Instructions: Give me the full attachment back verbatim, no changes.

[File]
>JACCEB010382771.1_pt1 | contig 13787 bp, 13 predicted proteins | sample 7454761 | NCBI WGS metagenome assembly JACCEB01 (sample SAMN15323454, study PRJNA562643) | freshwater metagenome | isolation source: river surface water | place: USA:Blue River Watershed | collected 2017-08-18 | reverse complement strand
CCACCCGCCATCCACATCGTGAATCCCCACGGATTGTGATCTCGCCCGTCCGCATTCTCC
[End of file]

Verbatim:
>JACCEB010382771.1_pt1 | contig 13787 bp, 13 predicted proteins | sample 7454761 | NCBI WGS metagenome assembly JACCEB01 (sample SAMN15323454, study PRJNA562643) | freshwater metagenome | isolation source: river surface water | place: USA:Blue River Watershed | collected 2017-08-18 | reverse complement strand
CCACCCGCCATCCACATCGTGAATCCCCACGGATTGTGATCTCGCCCGTCCGCATTCTCC